All photos: Latitudes | www.lttds.org (except where noted otherwise in the photo caption)

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Lecture by Max Andrews "From Spiral to Spime: Robert Smithson, the ecological and the curatorial", 13 March, 2pm, Lecture Theatre 1, Royal College of Art, London

Poster announcement at the Royal College of Art galleries.

On Tuesday 13 March (2pm, Lecture Theatre 1), Max Andrews of Latitudes will give the lecture "From Spiral to Spime: Robert Smithson, the ecological and the curatorial" as part of the "Art and Globalisation" lecture series programmed by MA Curating Contemporary Art by Jean Fisher and Michaela Crimmin.
Starting out from Robert Smithson's Broken Circle / Spiral Hill (1971), this lecture looks at projects by Lara Almarcegui, Jorge Satorre and Cyprien Gaillard to speculate on the 'when' and the 'shape' of art after Smithson in relation to synchronic concepts of post-environmental ecological thinking, and the flux between work and curatorial context. Based on an essay in the forthcoming publication 'Robert Smithson: Art in Continual Movement' (Alauda Publications, 2012).

Robert Smithson, Broken Circle/Spiral Hill. Opening September 17, 2011. Emmen, The Netherlands. Photo by Jan Anninga. Courtesy SKOR.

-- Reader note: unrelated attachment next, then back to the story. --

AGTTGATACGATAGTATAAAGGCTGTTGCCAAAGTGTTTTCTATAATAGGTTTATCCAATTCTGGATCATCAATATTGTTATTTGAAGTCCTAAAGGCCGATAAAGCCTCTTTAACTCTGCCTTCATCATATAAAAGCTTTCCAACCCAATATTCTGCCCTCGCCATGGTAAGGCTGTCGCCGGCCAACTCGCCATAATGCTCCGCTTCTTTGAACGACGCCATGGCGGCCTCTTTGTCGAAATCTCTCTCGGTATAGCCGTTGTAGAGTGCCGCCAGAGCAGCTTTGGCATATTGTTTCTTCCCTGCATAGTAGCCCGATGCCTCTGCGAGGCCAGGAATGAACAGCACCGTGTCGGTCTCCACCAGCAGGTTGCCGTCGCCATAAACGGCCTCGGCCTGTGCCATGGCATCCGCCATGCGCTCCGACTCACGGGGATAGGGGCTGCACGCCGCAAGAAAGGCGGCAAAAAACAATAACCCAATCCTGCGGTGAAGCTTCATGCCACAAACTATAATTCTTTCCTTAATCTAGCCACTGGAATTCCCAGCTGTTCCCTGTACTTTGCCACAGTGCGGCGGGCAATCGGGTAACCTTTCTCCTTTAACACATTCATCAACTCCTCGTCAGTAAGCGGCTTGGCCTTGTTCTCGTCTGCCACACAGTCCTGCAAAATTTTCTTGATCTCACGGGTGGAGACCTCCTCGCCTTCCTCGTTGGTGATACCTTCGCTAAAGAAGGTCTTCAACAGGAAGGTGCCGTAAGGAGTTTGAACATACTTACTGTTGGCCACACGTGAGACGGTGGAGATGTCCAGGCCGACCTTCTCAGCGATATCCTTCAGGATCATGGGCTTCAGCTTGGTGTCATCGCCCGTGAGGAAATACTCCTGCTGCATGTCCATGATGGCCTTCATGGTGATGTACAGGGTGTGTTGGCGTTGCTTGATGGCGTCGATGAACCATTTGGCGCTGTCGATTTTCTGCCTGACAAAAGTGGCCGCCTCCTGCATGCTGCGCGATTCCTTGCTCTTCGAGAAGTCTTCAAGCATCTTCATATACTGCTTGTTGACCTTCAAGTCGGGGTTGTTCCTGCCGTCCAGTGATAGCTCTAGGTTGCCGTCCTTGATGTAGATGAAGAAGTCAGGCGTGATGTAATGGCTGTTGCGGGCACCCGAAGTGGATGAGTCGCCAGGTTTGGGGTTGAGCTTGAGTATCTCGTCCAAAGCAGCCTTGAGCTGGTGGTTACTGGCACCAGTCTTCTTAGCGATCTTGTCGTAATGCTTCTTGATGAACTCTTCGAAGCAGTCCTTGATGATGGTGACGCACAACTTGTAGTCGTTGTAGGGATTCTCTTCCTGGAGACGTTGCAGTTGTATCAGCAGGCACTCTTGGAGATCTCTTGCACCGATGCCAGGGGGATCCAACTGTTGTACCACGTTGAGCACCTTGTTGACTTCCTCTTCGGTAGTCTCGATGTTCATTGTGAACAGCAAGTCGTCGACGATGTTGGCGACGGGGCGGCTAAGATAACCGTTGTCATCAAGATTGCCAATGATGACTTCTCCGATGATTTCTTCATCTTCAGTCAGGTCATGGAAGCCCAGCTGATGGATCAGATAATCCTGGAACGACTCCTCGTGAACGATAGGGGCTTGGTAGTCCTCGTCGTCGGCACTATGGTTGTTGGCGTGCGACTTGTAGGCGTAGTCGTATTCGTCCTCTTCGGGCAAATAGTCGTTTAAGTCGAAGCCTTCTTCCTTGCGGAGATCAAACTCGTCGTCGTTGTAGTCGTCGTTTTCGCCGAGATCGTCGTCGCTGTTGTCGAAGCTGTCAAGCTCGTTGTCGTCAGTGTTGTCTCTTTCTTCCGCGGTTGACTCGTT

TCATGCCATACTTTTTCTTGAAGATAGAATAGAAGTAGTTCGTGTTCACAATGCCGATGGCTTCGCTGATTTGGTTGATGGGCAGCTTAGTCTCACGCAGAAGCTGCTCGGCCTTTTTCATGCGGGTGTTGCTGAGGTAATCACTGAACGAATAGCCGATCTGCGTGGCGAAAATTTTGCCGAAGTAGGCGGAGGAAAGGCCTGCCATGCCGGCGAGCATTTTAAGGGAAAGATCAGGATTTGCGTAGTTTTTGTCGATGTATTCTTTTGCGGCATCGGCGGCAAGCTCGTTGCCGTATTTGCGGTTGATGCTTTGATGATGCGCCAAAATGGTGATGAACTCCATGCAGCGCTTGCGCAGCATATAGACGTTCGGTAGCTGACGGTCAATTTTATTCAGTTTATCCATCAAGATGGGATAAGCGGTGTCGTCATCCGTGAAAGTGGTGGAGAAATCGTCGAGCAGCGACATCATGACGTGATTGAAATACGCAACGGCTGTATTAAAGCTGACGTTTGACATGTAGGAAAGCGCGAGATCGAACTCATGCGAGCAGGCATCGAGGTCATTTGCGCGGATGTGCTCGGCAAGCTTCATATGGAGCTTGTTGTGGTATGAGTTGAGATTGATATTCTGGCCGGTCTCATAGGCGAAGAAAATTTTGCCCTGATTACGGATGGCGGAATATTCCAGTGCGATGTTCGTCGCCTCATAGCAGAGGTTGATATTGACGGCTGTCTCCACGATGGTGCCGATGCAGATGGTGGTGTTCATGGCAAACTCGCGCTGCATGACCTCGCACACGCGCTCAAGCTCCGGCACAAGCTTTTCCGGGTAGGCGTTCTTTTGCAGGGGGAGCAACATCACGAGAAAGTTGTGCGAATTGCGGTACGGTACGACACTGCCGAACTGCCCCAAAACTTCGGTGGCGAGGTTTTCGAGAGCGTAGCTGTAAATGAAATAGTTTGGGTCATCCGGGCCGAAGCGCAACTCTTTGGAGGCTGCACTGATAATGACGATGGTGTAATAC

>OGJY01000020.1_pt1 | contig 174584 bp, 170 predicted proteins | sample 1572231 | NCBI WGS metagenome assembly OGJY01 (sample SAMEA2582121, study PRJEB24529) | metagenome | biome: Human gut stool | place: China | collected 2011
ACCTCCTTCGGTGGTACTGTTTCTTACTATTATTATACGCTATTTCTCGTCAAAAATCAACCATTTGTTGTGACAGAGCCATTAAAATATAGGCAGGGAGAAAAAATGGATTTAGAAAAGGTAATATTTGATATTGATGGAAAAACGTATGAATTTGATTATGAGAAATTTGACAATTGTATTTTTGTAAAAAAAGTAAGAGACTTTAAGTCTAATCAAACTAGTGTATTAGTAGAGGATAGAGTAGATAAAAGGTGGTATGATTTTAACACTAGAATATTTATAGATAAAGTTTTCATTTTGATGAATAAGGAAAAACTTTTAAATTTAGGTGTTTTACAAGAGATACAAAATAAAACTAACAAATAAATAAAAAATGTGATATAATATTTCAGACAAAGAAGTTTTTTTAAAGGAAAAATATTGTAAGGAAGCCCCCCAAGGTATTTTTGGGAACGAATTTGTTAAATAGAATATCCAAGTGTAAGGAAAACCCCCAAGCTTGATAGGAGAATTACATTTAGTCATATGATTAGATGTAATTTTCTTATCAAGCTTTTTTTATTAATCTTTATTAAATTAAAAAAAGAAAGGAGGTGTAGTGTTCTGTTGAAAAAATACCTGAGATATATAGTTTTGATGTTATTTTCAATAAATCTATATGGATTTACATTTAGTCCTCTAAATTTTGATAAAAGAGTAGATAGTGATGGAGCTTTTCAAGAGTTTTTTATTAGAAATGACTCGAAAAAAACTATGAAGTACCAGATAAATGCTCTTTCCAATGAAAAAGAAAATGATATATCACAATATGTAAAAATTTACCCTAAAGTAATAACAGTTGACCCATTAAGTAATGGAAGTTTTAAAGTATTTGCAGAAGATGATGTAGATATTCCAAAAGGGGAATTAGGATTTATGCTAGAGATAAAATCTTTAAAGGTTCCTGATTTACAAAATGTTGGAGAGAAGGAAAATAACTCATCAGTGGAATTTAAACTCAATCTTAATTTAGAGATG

Following the lecture, Andrews will lead a seminar to first years students of the MA Curating Contemporary Art, Royal College of Art. 

[Please note that the lecture is only open to students and staff of the college.]

Tuesday 13 March 2012, 2pm
Lecture Theatre 1
Royal College of Art
Kensington Gore 
London SW7 2EU, UK


All photos: Latitudes | www.lttds.org (except when noted otherwise in the photo caption)
Creative Commons Licence
This work is licensed under a Creative Commons Attribution-NonCommercial-NoDerivs 3.0 Unported License.

Latitudes participates in the fifth annual March Meeting organised by Sharjah Art Foundation, 17–19 March 2012, Dar Al Nadwa, Heritage Area, Sharjah


Latitudes' 3-month residency at the New Museum in 2010. Photo: Latitudes

 FGA month residency at the Maasvlakte in 2009. Photo: FGA

March Meeting, a three-day symposium featuring presentations by artists, art professionals and institutions on the production and dissemination of art. March Meeting 2012: Working With Artists and Audiences on Commissions and Residencies will take place March 17–19, in Sharjah's scenic Heritage Area.